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Absolution, Inc.

April 2024
1min read


I realize that John Steele Gordon’s apologia for Jay Gould (“The Business of America,” December 1989) was purposely subjective, but I cannot resist commenting on the 1909 news clipping that would attest to Gould’s churchly charity.

Mr. Gordon suggests that Gould’s reputation suffered because he didn’t care to muster an effective public relations campaign. But the example of good works he cites has a strong smell of press agent about it. It is classic Victorian melodrama, the kind of American folklore used as filler in newspapers one might expect the characters of Our Town to read and take as gospel.

Of course I know full well that at the latter stages of their lives many of the robber barons were quite anxious to purchase some shares of Absolution, Inc. stock, particularly on margin. Some of their reported acts were true, others clearly apocryphal.

Here’s another one on Gould cited in B. A. Botkin’s A Treasury of American Anecdotes . The story goes that the rector of Gould’s church, who was preparing to retire, asked the old rascal for some financial advice. Gould told him to invest in a certain railroad but cautioned him not to tell anyone of the advice he had received. The minister invested in the railroad and to his delight saw the stock rise way beyond his expectations. Then, without warning, the stock plummeted, and the clergyman saw his entire savings disappear.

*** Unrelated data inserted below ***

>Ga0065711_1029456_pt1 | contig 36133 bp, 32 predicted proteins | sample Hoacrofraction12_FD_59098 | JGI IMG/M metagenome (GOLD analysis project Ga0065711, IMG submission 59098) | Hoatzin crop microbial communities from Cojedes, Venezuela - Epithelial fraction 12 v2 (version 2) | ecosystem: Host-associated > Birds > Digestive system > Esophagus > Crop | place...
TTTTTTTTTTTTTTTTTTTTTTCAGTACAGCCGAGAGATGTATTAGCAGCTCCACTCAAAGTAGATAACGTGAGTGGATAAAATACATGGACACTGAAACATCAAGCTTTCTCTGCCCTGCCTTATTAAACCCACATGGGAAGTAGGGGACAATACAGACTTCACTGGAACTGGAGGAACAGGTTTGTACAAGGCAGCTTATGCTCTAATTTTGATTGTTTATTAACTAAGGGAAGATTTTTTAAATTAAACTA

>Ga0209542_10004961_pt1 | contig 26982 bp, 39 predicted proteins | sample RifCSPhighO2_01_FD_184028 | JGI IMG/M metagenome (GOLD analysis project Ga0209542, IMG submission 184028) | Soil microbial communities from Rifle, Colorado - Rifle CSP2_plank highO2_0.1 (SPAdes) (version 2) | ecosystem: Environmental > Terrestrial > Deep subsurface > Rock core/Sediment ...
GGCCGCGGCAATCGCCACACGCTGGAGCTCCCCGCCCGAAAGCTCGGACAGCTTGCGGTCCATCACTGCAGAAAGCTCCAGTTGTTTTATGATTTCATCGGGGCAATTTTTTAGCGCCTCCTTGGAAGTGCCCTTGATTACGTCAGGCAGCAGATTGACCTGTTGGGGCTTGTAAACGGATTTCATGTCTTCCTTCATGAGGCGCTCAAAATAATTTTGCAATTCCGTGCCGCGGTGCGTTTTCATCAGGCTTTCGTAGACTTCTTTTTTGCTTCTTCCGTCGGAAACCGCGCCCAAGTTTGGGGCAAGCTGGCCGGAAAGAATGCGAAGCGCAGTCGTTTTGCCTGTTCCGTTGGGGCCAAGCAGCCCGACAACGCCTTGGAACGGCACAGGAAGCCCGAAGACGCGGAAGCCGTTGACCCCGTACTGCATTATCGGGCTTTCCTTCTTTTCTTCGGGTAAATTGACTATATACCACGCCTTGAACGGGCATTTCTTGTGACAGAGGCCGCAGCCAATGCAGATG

Gould later matched the minister’s losses and then some. The minister was grateful but confessed that he had broken his promise and told some church members about the inside tip.

Botkin writes that Gould cheerfully replied: “Oh, 1 know that. They were the ones I was after.”

Then there’s the one about Rockefeller always attending three churches in Florida while making sure to go to the black Baptist church first. The reason? The other churches use electricity and gas, but the Baptists burn kerosene oil.

The point is that these guys were always looking for the best real estate deals in heaven, but I think five-foot-two-inch Gould was just too short to box with God.

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